Doc­tor warns par­ents to lock up med­i­ca­tion

Vancouver Sun - - CITY - CAMILLE BAINS

Teenagers who steal pre­scrip­tion med­i­ca­tion from a medicine cabi­net at home may be at risk of be­com­ing ad­dicted to drugs, says a fam­ily doc­tor who treats chronic sub­stance use.

Dr. Wil­liam Barakett said par­ents should lock up their med­i­ca­tion and re­turn un­used drugs to a phar­macy for dis­posal.

Par­ents must en­sure their teens aren’t pock­et­ing drugs to mask an emo­tional dis­or­der such as ADHD, he said.

They also need to take a “good hard look” at whether there’s a fam­ily his­tory of ad­dic­tion, said Barakett, an ad­vi­sory coun­cil mem­ber for Drug Free Kids Canada.

He re­cently tes­ti­fied be­fore a House of Com­mons com­mit­tee hear­ing on mar­i­juana and said many of his pa­tients be­gan smok­ing pot as young as 12 be­fore steal­ing their par­ents’ med­i­ca­tion.

Barakett told the com­mit­tee the fed­eral govern­ment’s plan to le­gal­ize recre­ational cannabis should in­clude ex­ten­sive pub­lice­d­u­ca­tion cam­paigns about the risks of pot con­sump­tion on ado­les­cent brains. The mes­sage about the dan­gers of teens us­ing med­i­ca­tion also needs to get out, es­pe­cially dur­ing the cur­rent opi­oid epi­demic, he said in an in­ter­view from Knowl­ton, Que.

“If there are opi­oids left in the medicine chest at home, ad­ven­tur­ous kids are go­ing to start to play with them,” Barakett said, adding self-med­i­cat­ing teens who de­velop an ad­dic­tion to opi­oid painkillers may seek the drugs else­where.

“I’ve had kids who are ad­dicted to opi­oids in pill form and I ask them, ‘Where do you ob­tain it?’ Some of them have told me, ‘We hang around old folks’ homes.’”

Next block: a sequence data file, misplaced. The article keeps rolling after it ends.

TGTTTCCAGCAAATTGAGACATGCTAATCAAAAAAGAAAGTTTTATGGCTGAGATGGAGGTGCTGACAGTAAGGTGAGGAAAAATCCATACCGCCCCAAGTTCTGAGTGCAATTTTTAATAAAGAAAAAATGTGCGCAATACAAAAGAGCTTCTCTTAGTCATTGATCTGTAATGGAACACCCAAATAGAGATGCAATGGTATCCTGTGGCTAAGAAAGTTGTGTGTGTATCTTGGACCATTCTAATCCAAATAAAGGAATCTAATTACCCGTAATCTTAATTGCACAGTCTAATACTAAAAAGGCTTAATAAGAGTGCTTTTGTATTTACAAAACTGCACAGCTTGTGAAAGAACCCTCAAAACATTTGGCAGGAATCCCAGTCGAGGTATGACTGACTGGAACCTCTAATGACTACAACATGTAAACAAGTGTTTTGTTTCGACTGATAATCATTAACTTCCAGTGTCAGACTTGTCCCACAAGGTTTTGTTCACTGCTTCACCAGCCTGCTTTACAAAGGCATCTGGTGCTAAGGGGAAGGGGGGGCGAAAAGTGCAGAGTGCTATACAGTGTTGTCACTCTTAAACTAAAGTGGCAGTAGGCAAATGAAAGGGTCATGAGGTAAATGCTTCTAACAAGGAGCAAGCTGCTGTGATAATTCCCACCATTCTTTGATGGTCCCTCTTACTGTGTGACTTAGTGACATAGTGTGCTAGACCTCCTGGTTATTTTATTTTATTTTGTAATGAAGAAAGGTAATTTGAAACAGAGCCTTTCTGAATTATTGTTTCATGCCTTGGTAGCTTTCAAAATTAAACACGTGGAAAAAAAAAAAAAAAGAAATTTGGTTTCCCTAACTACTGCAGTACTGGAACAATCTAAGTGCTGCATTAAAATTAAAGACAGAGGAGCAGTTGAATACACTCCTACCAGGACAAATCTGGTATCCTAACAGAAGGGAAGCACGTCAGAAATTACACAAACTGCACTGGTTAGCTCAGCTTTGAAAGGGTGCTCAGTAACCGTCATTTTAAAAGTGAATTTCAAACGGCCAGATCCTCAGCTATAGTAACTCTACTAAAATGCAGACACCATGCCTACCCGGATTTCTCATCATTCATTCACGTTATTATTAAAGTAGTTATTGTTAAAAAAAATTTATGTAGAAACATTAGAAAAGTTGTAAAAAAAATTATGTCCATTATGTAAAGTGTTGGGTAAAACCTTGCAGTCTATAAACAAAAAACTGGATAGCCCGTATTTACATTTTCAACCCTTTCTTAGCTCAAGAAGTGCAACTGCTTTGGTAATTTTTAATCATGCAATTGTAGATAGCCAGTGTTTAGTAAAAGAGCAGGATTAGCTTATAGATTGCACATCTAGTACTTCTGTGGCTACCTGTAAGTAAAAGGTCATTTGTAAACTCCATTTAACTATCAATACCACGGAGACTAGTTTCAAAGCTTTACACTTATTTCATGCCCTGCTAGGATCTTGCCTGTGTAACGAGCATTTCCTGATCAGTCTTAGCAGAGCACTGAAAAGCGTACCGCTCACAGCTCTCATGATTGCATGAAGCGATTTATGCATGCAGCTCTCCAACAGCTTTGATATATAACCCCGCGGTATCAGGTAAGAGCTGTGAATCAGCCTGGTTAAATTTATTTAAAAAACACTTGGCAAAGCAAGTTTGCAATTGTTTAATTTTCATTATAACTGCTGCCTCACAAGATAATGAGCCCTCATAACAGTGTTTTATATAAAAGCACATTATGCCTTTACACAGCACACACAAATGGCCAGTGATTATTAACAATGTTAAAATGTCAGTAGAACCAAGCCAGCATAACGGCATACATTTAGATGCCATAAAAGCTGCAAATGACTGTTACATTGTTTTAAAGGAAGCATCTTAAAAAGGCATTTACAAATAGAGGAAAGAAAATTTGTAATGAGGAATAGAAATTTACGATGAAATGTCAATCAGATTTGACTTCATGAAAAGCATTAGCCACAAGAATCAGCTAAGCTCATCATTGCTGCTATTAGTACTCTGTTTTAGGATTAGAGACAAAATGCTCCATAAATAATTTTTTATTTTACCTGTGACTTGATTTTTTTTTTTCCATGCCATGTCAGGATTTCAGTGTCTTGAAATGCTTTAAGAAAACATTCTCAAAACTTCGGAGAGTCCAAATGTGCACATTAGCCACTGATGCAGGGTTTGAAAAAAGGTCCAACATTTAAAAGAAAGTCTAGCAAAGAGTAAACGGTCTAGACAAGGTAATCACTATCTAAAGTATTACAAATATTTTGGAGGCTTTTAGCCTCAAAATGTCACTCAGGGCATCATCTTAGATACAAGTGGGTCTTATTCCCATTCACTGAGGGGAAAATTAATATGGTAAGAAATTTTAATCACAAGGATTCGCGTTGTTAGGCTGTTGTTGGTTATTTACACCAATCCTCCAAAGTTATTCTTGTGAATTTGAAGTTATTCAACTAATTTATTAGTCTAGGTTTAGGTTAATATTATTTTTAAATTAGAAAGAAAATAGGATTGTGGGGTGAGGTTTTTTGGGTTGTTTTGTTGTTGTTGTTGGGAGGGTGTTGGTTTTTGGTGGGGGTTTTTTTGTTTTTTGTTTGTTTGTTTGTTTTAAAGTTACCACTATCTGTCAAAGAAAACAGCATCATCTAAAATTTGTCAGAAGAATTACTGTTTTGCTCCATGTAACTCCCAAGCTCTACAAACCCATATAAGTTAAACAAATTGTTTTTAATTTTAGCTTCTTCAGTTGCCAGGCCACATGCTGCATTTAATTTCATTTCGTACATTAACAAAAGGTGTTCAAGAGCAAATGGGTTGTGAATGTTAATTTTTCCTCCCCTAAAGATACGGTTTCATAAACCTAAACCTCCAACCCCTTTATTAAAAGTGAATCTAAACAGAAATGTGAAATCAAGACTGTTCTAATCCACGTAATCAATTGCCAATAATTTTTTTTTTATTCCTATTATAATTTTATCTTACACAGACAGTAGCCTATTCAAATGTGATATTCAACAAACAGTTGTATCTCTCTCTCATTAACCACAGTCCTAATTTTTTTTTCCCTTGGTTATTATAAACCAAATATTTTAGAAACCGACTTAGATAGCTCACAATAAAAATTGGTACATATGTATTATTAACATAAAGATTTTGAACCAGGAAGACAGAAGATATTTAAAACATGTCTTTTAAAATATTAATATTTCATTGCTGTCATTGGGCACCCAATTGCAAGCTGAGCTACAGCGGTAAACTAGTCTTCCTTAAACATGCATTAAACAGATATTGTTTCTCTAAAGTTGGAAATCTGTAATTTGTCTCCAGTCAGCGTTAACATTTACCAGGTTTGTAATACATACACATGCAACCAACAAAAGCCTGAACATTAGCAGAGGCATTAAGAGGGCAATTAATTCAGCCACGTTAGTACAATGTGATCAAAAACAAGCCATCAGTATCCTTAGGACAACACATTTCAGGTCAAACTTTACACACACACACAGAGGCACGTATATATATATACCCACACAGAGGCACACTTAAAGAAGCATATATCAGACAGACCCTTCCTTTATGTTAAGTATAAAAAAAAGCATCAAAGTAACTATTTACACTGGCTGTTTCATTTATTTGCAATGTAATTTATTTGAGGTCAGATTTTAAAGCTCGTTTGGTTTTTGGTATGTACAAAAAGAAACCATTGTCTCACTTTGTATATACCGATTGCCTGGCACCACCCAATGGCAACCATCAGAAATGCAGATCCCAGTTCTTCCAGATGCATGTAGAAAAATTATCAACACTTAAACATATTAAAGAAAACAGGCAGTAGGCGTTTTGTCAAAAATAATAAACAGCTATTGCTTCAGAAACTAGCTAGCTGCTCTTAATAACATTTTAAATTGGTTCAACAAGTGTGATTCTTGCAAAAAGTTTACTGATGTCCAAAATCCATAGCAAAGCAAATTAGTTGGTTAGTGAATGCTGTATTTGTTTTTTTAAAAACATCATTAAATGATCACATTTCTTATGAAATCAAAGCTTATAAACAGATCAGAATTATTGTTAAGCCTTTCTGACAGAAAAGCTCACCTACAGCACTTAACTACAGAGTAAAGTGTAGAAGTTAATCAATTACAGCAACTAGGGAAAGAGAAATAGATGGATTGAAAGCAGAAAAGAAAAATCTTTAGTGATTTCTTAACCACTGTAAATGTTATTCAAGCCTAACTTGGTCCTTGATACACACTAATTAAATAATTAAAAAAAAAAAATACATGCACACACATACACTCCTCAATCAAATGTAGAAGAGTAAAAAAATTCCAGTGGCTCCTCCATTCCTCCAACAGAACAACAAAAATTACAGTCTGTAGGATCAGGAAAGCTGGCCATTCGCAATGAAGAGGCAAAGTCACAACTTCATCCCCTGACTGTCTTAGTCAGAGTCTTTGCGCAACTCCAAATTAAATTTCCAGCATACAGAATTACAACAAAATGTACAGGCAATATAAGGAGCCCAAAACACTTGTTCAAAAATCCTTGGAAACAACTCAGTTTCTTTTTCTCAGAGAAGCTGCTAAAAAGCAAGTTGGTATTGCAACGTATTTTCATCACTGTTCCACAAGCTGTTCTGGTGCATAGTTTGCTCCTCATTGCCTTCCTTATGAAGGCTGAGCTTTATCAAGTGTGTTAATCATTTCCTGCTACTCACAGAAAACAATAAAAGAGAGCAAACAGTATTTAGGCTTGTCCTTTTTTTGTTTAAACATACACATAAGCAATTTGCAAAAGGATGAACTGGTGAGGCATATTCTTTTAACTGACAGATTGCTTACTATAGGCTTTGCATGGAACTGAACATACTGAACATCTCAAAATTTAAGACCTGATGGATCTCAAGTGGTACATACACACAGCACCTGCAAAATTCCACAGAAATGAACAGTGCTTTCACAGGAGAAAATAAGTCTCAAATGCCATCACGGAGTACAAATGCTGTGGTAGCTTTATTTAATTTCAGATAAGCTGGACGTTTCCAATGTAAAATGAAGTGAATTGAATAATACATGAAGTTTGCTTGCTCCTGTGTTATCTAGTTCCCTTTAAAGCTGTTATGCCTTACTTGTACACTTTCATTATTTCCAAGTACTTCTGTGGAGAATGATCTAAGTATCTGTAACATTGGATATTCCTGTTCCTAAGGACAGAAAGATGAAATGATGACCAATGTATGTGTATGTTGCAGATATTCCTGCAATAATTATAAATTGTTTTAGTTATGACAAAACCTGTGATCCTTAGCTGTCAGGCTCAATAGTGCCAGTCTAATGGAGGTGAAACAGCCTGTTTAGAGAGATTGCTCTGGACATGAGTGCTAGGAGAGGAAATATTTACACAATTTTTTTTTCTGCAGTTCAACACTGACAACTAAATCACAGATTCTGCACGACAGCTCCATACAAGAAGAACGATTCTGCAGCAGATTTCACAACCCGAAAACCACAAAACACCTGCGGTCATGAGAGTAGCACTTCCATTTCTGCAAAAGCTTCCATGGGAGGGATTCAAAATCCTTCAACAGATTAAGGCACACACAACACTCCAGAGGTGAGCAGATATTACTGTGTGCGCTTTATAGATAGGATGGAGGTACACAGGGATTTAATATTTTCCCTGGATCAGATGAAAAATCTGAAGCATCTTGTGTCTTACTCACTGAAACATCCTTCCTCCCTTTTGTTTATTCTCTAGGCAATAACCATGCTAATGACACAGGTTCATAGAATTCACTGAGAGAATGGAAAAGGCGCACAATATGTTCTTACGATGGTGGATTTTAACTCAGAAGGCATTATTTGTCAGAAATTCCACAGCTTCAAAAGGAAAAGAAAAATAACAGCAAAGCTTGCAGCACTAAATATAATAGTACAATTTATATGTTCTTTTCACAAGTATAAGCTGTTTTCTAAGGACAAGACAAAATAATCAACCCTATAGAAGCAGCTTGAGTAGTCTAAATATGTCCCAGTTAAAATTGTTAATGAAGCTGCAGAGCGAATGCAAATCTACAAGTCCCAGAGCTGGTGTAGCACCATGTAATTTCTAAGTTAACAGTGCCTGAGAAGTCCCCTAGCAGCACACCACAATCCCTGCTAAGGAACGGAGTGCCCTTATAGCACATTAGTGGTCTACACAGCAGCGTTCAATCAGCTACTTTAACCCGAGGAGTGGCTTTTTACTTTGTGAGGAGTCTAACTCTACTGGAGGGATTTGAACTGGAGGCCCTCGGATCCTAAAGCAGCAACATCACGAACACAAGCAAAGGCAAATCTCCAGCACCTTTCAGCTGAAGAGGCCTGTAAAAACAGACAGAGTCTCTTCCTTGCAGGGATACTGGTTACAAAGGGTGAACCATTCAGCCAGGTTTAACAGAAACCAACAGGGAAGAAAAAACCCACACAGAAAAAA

Se­niors who no longer need their drugs have been known to sell them to teens for ex­tra cash, Barakett said. Teens buy­ing drugs on the street are tak­ing a huge risk be­cause too many sub­stances are laced with the pow­er­ful opi­oid painkiller fen­tanyl, Barakett said.

A B.C. Coro­ners Ser­vice re­port is­sued Thurs­day says 17 peo­ple between the ages of 10 and 18 died of sus­pected over­doses between Jan­uary and Au­gust this year. That’s up from 12 deaths last year and five deaths in all of 2015.

The re­port says the opi­oid painkiller fen­tanyl was de­tected in 81 per cent of all deaths in the prov­ince so far this year.

Mike Serr, chair­man of the drug ad­vi­sory com­mit­tee for the Cana­dian As­so­ci­a­tion of Chiefs of Po­lice, said par­ents of­ten don’t no­tice when one or two pills are miss­ing, es­pe­cially if a drug is taken oc­ca­sion­ally to man­age pain.

Serr, who is deputy chief of the Ab­bots­ford Po­lice Depart­ment, said a mother who spoke at a pub­lic fo­rum on fen­tanyl in the Fraser Val­ley city warned other par­ents that her son be­came ad­dicted to opi­oids af­ter steal­ing her med­i­ca­tion.

“There weren’t too many dry eyes in the room,” he said of the fo­rum last spring, adding the teen ended up liv­ing on the streets but is now on the road to re­cov­ery.

Kerr said teens who start steal­ing their par­ents’ med­i­ca­tion of­ten re­peat the same be­hav­iour at other rel­a­tives’ and friends’ homes and may even start sell­ing the drugs.

If there are opi­oids left in the medicine chest at home, ad­ven­tur­ous kids are go­ing to start to play with them.

Newspapers in English

Newspapers from Canada

© PressReader. All rights reserved.